This week marks the 25th anniversary of Ayrton Senna’s death.
He was killed in a crash at the Autodromo Enzo e Dino Ferrari, near Imola, in Italy. To this day, Formula One fans pay tribute to Senna, many declaring him the best driver to have ever competed.
If you glance over Senna’s resume, that greatness is perhaps not readily evident. A strict by-the-numbers evaluation places him fifth in overall wins, and tied with five other drivers for sixth in championship wins. Juan Manuel Fangio and Michael Schumacher were statistically better.
Further, Senna was also known to be a bit of a controversial driver, even ramming his teammate Alain Prost. He also was hot-tempered, once taking a swing at rookie driver Eddie Irvine for having the audacity to pass him (Senna had lapped Irvine, and was annoyed that a back-marker would get in the way of the battle of the leaders).
If you took facts and figures and sprinkled them with Senna’s well-publicized worst behaviour, you might want to write all this hero-worship off as wishful thinking. Senna put a pretty face on the whole doomed hero business, and perhaps there was nothing more to all the fuss than that.
That is, however, until you saw the way he drove in the rain.
At some point in the near future, it’ll be possible for a robot to accurately calculate the fastest way around a racetrack, and then apportion out grip and power with speeds that a human could never match. The chess game of setting a blistering pole position will then be solved.
But we’re not there yet, and racing isn’t only a game of numbers. At its highest level, it’s essentially an art form, and Senna was both a brilliant athlete and a virtuoso behind the wheel.
Do yourself a favour and look up some of the onboard footage from one of his qualifying runs. Monaco in 1990 is a standout: with his signature yellow and green helmet bobbing around, showing just how rough the surface is, Senna threads his McLaren through the narrow streets, seeming to blur the edges of tire and aluminium barrier.
He swings it around a corner, catching a slide with a flick of the wheel, reaches down to grab a shift (no paddle shifters!), and then boots it down the pitch-black tunnel at warp speed. It’s utterly mesmerizing – how is he able to do this?
He very nearly wasn’t. Nothing was particularly remarkable about Ayrton da Silva’s upbringing in Sao Paulo, Brazil, other than a boyish infatuation with karting. Like so many racing greats, Senna had some success here, winning the South American championship in ‘77. He then moved to the U.K. to drive Formula Fords, but then headed back to Brazil to take up a role in the family business.
But just before he got on the plane, an offer was made to drive for a Formula Ford team. He elected to return to the U.K. and, da Silva being a common Brazilian name, decided to race under his mother’s maiden name, Senna.
From there follows the usual rung-climbing to F1 which I won’t bore you with. However, one anecdote is worth examining. At the 1984 running of the US Grand Prix, Senna spun, then clawed his way back up the field, but then hit a wall and broke his car’s driveshaft. He was heard to complain that the wall had moved.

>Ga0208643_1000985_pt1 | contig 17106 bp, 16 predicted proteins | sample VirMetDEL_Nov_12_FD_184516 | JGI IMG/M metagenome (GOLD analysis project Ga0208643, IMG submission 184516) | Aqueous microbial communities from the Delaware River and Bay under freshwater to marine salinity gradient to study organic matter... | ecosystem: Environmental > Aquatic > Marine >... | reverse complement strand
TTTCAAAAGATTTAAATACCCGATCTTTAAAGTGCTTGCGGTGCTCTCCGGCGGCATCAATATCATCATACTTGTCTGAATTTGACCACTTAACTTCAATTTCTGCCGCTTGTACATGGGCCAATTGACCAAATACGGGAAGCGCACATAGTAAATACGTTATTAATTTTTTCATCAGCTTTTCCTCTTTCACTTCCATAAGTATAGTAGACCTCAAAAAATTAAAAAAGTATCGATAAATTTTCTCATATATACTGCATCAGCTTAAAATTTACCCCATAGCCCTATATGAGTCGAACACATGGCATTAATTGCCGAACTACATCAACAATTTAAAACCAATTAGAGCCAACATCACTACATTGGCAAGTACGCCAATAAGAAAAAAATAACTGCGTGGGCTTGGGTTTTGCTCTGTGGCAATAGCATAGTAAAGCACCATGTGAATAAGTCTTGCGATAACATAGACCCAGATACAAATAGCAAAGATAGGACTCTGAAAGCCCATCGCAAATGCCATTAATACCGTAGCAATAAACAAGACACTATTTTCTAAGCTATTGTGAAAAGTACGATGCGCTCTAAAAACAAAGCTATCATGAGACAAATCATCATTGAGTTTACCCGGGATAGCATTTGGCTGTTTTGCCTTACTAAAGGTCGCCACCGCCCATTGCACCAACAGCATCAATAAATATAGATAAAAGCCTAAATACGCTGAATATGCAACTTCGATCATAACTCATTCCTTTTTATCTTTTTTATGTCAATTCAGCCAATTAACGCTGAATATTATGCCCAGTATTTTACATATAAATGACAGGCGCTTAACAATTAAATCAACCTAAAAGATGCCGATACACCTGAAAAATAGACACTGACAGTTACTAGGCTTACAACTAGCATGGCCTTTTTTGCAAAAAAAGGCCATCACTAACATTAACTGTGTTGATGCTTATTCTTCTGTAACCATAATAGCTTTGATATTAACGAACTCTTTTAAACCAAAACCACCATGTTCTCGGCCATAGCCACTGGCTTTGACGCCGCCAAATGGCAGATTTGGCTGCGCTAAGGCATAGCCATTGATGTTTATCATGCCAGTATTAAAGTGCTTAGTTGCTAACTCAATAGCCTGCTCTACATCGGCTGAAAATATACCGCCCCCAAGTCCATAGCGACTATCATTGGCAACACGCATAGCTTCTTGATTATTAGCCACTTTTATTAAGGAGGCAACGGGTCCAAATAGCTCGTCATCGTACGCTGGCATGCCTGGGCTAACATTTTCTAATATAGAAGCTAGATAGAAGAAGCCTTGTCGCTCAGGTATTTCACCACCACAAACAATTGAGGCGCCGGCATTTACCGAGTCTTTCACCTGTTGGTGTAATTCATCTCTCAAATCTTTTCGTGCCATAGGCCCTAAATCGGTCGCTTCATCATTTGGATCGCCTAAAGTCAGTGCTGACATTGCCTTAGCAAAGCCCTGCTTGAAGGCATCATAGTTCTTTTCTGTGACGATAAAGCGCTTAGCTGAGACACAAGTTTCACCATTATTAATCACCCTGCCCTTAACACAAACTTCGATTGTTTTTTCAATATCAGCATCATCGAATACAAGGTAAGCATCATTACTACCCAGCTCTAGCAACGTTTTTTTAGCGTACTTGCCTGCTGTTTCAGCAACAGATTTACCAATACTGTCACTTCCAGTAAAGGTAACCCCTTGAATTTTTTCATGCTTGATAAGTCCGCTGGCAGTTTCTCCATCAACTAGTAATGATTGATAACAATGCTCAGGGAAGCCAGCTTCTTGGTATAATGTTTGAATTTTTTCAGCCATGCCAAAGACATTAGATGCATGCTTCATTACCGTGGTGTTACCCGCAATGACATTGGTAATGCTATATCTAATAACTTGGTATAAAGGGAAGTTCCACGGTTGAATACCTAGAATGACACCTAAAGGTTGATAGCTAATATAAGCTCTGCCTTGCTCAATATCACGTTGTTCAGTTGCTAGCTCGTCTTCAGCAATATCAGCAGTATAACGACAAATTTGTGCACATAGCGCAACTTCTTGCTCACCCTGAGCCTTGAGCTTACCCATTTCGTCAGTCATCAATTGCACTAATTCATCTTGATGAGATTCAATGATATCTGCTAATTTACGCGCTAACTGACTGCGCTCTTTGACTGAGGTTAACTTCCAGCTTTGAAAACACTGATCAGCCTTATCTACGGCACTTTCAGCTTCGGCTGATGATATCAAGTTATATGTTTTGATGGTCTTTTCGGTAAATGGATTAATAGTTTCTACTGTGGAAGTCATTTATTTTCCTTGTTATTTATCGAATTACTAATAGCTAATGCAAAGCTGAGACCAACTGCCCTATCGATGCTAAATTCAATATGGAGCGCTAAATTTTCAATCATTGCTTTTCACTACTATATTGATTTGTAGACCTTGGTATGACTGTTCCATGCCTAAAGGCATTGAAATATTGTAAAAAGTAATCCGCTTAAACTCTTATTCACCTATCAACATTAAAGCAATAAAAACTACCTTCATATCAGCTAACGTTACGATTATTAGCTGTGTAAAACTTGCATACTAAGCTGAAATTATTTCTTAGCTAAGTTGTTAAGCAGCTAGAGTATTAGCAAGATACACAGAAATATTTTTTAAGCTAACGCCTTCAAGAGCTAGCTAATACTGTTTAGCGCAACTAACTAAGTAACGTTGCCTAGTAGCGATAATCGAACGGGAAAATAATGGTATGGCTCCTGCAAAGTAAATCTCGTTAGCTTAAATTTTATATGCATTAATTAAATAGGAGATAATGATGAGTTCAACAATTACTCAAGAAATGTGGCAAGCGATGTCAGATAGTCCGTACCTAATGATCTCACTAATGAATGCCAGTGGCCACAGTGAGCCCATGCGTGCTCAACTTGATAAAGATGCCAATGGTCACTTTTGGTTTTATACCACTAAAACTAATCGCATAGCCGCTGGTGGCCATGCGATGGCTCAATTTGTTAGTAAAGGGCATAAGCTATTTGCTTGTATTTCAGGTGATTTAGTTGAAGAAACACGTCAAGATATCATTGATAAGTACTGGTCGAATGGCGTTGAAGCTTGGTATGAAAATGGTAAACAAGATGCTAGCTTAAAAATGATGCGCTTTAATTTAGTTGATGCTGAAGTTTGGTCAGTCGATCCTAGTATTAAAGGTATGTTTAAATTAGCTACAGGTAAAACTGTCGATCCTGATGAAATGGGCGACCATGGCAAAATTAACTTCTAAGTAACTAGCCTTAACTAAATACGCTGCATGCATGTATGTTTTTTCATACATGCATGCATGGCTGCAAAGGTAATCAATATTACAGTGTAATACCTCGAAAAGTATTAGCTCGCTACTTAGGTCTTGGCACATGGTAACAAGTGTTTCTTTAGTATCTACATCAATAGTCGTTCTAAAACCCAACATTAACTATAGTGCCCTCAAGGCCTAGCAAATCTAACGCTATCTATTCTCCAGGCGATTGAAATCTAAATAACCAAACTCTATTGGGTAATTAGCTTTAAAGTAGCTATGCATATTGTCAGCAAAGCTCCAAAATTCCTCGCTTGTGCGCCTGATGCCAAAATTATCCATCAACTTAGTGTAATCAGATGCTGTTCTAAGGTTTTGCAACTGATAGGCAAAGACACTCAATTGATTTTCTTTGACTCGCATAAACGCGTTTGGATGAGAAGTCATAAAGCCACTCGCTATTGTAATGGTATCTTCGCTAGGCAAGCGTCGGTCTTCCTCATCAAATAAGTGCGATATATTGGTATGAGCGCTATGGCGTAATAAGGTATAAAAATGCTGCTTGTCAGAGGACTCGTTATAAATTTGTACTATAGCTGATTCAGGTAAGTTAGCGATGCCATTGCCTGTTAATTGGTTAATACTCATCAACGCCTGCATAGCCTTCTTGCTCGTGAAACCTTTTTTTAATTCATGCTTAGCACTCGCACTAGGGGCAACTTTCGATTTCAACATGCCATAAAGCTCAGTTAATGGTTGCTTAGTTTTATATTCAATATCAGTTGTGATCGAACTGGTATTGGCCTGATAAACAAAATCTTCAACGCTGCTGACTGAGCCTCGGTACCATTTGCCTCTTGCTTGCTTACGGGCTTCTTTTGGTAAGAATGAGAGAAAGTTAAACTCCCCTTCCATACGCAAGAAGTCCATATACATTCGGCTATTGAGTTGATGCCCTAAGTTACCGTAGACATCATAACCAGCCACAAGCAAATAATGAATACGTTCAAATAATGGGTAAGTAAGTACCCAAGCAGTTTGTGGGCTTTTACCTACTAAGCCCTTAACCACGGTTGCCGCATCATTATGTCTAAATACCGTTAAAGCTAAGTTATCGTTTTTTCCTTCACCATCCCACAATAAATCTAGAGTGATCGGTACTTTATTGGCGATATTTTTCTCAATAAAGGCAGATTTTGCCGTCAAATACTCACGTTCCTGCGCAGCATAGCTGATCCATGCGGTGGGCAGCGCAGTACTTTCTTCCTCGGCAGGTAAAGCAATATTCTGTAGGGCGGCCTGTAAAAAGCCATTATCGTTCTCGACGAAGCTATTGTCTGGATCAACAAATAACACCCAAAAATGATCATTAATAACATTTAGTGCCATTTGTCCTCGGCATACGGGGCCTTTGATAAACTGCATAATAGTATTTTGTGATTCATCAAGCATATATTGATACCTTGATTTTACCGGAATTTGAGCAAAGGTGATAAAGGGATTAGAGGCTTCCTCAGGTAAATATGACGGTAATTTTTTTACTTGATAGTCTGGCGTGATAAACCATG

Well, surely such a thing is impossible? But when a racing engineer went out to look, it turned out that one of the concrete blocks bordering the track had pivoted slightly as a result of another driver making contact. It was just a few millimetres, but that’s the degree to which Senna was driving on the edge.
Today, racing engineers have all sorts of ways of measuring a car’s performance, and can tell if a particular tire compound is doing well, or if adjusting the aerodynamics slightly picks up the pace. In Senna’s day, it was up to the driver to provide feedback, and he could tell you exactly what was happening with his car.
This mechanical sympathy extended into the road car world. As his championship-winning McLaren was powered by a Honda engine, Senna was invited to have a go in the Acura NSX during development. Actually, Honda’s engineers thought they were finished with the car, and giving Senna the chance to take the NSX for a spin would be straightforward confirmation.
Imagine the looks on their faces when the F1 champion returned to the pits and apologetically pointed out a host of flaws with the car. It was back to the drawing board, with Senna brought in to help properly tune the NSX’s chassis. His expert input helped create a lasting legacy for the car, and if you’re lucky enough to own a first-generation NSX, then Senna’s hands helped shape the car you love.
Beyond the near-supernatural talent, the racing victories, and the spectacular pole-position laps, Senna was also beloved for being a symbol of bravery, and for his kindness with other drivers. Yes, he would lose his temper occasionally, and was sometimes ruthless when racing. But that was just the way he lived, using the entire racing surface provided. He was fiercely competitive and confident, but not arrogant.
Ayrton Senna was also the last driver to die in an F1 race, as safety standards improved considerably after his death. The day before he died, a young Austrian driver named Roland Ratzenberger was killed at the same spot. When the crew came to remove the wreckage of Senna’s car, they found a tightly furled Austrian flag in the cockpit.
Senna had planned to win, then wave that flag in tribute to his fallen comrade. The first part makes him a great racing driver. The second part is what makes him one of the greatest of all time.
Brendan McAleer is a freelance writer and automotive enthusiast. If you have a suggestion for a column, or would be interested in having your car club featured, please contact him at firstname.lastname@example.org. Follow Brendan on Twitter: @brendan_mcaleer.